When I first call Sherry Pocknett, she’s on her way out the door—headed to forage for mushrooms. But the Mashpee Wampanoag chef and longtime caterer invites me up to her restaurant, Sly Fox Den Too, in Charlestown, R.I., which specializes in East Coast Indigenous cuisine. There, in a little red house right by Narragansett Indian tribal lands, she cooks lunch—crisping duck skin like a potato chip—and explains that the sunflower oil she’s using to prepare our meal can also be rubbed on your hair and skin to keep you looking youthful.
Pocknett, 62, is a member of the tribe best known for feeding the Pilgrims. Her restaurant—named for her fisherman father and Native American rights advocate Chief Sly Fox—is her own way of using her people’s knowledge to feed Americans today. And she hopes the menu shows the breadth and depth of Indigenous foods, which are so much more than Thanksgiving turkey. In fact, at Sly Fox Den Too, which opened in June 2021, the only turkey parts are feathers sticking out of a handwoven basket hanging on the wall. Pocknett explains that her people do eat turkey, but they also respect the birds for their smarts, and wear the feathers in their hair in order to absorb the turkeys’ intelligence.
Her menu is based on a simple concept: “the food I grew up with,” she says. She cooks what’s local and what’s in season. This time of year, that means foods like rabbit and quahogs, hard-shell clams native to the Atlantic coast. A photographer and I watch Pocknett prepare duck hash and venison—from a deer freshly killed by her son-in-law, which she skinned herself—topped with onion rings. The battered onion rings, she admits, aren’t exactly a deep-rooted tradition: they’re “from a mix,” she says, “but I just love them.” She also makes “journey cakes,” cornmeal patties with dried cranberries, versions of which have a long history as road-trip food.
As she stews a reduction of beach plums harvested by her niece on Martha’s Vineyard, to pair with the venison, Pocknett explains that many people don’t realize this tart native fruit is both edible and delicious, so they go unpicked, left to the birds. To wash it all down, there are pinch pots full of iced tea made from boiled sassafras roots, which were plucked right behind the restaurant. Even if you’ve never heard of this common North American tree, you probably know the flavor—it was long the key ingredient in root beer. The feast is riffing on foods that appeared at the meal known as the First Thanksgiving in 1621. According to historian David Silverman’s This Land Is Their Land, waterfowl, venison, cornmeal, and seafood would have featured prominently at the colonists’ table.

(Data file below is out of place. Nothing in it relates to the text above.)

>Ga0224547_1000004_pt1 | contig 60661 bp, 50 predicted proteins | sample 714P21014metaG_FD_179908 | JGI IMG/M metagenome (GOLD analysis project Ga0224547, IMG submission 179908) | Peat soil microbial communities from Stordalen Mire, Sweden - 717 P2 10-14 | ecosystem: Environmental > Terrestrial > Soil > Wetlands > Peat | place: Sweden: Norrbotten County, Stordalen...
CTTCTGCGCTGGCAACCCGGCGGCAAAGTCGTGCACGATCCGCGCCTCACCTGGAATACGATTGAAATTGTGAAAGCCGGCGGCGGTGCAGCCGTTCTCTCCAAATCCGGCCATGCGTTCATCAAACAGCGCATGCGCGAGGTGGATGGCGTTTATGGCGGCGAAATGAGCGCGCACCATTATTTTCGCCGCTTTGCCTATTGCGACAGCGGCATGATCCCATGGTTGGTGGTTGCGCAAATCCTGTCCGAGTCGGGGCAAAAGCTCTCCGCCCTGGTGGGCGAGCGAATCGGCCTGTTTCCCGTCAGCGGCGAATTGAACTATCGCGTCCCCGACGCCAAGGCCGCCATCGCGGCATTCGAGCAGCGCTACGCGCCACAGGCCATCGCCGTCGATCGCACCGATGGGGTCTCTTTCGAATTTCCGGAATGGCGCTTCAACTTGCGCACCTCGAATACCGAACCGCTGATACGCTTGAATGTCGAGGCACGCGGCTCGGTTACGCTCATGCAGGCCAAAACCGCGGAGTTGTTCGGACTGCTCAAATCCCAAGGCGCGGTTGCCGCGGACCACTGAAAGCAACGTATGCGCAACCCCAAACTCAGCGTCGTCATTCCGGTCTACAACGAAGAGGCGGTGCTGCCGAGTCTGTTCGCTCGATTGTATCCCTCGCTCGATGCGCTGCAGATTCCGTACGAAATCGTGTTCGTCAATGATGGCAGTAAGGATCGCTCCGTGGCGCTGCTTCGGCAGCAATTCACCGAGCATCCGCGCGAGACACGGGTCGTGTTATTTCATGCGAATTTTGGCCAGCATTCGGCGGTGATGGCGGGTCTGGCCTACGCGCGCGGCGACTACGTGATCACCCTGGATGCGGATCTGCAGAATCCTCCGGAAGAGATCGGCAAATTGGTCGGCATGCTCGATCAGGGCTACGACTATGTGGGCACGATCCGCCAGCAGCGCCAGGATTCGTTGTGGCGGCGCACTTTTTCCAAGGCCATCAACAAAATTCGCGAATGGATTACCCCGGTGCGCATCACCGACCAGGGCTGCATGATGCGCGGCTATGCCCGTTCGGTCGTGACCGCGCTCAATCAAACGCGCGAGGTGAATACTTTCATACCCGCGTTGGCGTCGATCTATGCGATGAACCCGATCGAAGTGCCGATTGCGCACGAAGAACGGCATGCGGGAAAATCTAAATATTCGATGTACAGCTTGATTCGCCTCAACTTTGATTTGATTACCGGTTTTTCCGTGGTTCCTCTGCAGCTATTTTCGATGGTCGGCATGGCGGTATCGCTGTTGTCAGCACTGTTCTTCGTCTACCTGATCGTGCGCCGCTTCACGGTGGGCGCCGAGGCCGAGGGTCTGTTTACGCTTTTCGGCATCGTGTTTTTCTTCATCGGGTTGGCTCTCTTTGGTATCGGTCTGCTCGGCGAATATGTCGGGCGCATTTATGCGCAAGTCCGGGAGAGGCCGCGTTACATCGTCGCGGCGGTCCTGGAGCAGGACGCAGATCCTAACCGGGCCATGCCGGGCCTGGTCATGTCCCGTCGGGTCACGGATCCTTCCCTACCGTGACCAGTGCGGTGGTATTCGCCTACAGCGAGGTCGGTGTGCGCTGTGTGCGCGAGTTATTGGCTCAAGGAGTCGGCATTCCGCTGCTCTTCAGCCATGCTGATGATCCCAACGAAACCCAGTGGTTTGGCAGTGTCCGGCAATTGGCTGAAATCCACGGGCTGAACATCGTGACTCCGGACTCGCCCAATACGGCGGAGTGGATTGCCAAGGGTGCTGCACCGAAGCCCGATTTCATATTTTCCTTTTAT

Restaurants specializing in Native American cuisine are rare—but a devoted core of Indigenous chefs are working to raise their profile. Owamni, an upscale eatery in Minneapolis focused on Indigenous cuisine and ingredients, won the James Beard Award for Best New Restaurant this year. Owner Sean Sherman, an Oglala Lakota chef, says Native American restaurateurs face the same challenges that other people of color face in the industry. “We’ve lost a lot of our own resources, especially when it comes to land-ownership,” Sherman says, “and a lot of us coming out of the reservations are coming from poor communities.”
Tony Luong for TIMEChef Sherry Pocknett foraging on October 31 in Charlestown, R.I.
Despite the fraught history, many Wampanoag tribe members still enjoy gathering with their families on Thanksgiving Day—it’s a day off, after all. CheeNulKa Pocknett, Sherry’s nephew, who helps run an oyster and quahog farm in the Cape Cod area, plans to serve his family wild salmon that he caught in Washington State with nets he made himself. At his Thanksgiving table, there’s always an extra plate with a little serving of everything for “the ancestors and spirits.” Danielle Greendeer, who runs a store that sells traditional art and jewelry in the heart of Mashpee tribal land, harvested corn for the meal she’s hosting at her home. She sees the occasion as a natural way to mark the First Thanksgiving, turning the holiday into a celebration of “survival.” After all, she says, “the only way we can survive is by eating.”
While customers at Pocknett’s restaurant wait for their food to come out, they can page through a book called If You Lived During the Plimoth Thanksgiving—which retells the American myth from the perspective of the Wampanoag people. And yet, year-round, many customers still just want her to tell them about Thanksgiving. So she tells them the story she heard growing up. “We are a loving, giving people. We helped them, and then look what happened,” emphasizing the statement with outstretched arms. “They took everything from us and killed us. We got wiped out. But not all the way. We’re still here. We’ve been here for over 12,000 years. We ain’t going nowhere.”